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Urbanization has resulted in the loss of forest habitat and fragmentation of forested landscapes. These habitat changes have had the greatest detrimental impacts to specialized forest wildlife species with narrow habitat requirements. Habitat generalists have been better able to adjust to changes brought about by urbanization. Based on the current trends of urbanization across the South, it is likely that forested habitats will continue to be permanently altered and the amount of available forest habitat will decrease in some areas. Increasing urbanization changes the species diversity, overall abundance, and, more importantly, shifts the species composition of forest wildlife. Some forest wildlife species are especially sensitive to fragmentation, forest edges, and human disturbance. Some species disappear from forest areas even with light levels of urban intrusion. Other species have lost the kind of early successional or quality-disturbed habitats that they require.
For species with area sensitivities, those that require forest interior, those that require specialized habitats, and those intolerant of human disturbance, special management considerations will be needed as urbanization increases in areas of the South. Some species will likely require forest conservation areas with thousands of acres of contiguous habitat to be successfully conserved. Protection may be needed to limit roads and human disturbance in these areas. Barring the feasibility of this conservation approach, finding several adjoining larger tracts or areas connected by corridors may be the next best alternative. To conserve forest wildlife species dependent on early successional habitats, forestry management strategies should be formulated to provide a constant availability of these habitats and provide connective corridors for low-vagility species.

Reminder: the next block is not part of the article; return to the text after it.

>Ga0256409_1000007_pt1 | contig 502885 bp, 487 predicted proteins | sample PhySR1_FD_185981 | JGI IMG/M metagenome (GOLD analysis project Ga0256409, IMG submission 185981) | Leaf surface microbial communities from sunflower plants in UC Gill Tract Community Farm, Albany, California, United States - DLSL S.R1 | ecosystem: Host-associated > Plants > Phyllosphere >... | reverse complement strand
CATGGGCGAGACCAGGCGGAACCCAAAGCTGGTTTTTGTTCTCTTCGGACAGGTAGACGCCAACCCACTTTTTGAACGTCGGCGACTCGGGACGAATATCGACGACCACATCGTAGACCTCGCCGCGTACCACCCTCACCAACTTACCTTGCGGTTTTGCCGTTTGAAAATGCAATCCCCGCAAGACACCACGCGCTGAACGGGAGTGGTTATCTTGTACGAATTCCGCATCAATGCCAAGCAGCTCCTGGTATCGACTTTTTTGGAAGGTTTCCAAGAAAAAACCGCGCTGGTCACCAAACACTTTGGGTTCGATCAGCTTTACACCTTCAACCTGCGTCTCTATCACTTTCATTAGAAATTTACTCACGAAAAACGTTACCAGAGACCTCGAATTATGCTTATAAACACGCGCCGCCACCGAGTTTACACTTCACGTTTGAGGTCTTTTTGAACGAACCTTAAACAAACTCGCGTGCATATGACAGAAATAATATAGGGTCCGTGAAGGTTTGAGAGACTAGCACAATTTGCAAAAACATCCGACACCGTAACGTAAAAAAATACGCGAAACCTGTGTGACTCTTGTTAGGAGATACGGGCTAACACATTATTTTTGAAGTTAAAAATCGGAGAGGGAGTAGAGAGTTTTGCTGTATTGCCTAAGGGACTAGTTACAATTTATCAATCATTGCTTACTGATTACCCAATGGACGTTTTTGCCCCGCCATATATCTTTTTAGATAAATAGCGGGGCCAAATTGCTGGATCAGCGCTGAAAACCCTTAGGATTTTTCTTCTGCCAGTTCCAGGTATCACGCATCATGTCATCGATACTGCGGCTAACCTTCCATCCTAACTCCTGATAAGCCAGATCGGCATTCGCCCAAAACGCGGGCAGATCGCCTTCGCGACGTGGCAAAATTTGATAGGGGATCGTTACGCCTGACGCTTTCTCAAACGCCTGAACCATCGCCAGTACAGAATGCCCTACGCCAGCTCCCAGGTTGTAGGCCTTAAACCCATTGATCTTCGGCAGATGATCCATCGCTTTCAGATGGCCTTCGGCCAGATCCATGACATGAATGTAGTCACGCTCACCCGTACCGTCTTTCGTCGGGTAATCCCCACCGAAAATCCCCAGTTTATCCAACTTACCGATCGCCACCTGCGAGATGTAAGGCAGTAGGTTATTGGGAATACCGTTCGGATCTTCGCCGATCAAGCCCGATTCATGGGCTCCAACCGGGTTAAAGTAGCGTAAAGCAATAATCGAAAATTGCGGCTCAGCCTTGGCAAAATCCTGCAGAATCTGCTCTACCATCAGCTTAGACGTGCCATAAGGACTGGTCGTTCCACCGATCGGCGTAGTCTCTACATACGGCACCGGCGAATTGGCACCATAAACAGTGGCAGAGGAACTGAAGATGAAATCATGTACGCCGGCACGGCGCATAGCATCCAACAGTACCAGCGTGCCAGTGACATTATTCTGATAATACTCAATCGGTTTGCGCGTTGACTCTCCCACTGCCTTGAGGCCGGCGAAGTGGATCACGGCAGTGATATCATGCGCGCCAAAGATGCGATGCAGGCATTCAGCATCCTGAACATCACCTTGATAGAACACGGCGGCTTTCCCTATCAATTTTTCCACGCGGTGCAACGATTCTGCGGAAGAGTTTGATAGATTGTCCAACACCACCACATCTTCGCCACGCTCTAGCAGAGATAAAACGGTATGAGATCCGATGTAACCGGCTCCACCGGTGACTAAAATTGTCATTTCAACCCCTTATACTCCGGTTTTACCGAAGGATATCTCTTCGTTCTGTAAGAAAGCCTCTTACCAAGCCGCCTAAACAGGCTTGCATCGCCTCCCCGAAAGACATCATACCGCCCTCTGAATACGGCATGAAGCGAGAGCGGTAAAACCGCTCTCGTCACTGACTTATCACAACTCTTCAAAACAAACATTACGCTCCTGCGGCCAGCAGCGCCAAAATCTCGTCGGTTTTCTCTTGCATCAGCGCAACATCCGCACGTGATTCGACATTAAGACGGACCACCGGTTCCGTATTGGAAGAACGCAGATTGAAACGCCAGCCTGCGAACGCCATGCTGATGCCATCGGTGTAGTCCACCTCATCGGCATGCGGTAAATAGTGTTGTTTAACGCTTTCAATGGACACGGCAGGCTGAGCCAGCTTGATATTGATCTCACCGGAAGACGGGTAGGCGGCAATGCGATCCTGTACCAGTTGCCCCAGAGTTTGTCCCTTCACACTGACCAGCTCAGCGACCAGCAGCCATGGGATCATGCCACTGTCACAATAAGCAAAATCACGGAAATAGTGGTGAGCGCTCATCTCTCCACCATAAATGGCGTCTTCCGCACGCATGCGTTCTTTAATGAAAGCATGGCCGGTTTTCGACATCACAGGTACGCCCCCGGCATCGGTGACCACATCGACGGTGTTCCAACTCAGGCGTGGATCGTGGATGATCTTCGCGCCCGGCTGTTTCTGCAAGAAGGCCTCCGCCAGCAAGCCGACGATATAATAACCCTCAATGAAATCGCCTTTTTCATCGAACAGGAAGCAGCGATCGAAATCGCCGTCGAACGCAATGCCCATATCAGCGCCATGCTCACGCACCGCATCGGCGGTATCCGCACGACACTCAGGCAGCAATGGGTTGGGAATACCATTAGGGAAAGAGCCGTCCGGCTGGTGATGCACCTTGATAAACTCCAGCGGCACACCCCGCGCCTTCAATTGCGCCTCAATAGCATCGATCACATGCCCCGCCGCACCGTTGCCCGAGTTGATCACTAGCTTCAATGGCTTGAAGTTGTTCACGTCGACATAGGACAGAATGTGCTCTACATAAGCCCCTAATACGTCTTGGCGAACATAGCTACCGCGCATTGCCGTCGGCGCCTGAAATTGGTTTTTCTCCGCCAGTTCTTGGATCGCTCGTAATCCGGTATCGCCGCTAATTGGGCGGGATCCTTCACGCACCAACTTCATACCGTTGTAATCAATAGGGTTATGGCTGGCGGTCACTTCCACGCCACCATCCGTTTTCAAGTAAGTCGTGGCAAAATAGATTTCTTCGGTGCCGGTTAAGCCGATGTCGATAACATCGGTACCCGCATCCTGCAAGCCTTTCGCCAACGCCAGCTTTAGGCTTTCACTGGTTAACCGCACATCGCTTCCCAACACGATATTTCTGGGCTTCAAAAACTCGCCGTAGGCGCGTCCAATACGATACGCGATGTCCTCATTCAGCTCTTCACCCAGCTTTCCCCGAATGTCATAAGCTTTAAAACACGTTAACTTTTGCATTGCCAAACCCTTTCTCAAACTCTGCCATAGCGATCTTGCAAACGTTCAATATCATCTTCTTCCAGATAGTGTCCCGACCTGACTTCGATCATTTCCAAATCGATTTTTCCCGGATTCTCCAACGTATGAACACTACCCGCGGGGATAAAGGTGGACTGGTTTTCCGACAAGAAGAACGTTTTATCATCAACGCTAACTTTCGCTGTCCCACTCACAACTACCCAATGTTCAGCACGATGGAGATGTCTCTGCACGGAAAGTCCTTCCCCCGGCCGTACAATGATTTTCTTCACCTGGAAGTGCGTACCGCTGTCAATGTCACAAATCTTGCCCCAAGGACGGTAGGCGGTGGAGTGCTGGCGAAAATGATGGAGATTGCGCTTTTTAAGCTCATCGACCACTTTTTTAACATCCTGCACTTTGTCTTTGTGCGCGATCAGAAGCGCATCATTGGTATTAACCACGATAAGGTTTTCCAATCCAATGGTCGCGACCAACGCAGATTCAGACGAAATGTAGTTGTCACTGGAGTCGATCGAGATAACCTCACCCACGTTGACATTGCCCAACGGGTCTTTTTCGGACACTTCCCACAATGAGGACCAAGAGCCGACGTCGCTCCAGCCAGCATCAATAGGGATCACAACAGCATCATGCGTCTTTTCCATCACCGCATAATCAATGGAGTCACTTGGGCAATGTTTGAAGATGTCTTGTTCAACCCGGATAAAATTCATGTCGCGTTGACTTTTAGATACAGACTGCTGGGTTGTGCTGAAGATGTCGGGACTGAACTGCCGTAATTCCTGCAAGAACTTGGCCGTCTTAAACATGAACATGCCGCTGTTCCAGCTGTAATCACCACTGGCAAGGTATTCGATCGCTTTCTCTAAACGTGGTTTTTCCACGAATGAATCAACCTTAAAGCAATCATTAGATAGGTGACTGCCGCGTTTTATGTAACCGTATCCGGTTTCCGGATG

With these considerations in mind, urban wildlife habitats will remain important for some wildlife species as suitable forest habitats decline in some urbanizing areas of the South. Urban wildlife preserves should be planned with the realization that size, habitat composition, connectivity, forest dynamics (management needs), and human perceptions of the preserve will ultimately affect the variety and composition of the species conserved there. Innovative designs in small conservation areas may be needed to avoid creating "ecological traps" for ground-nesting birds.
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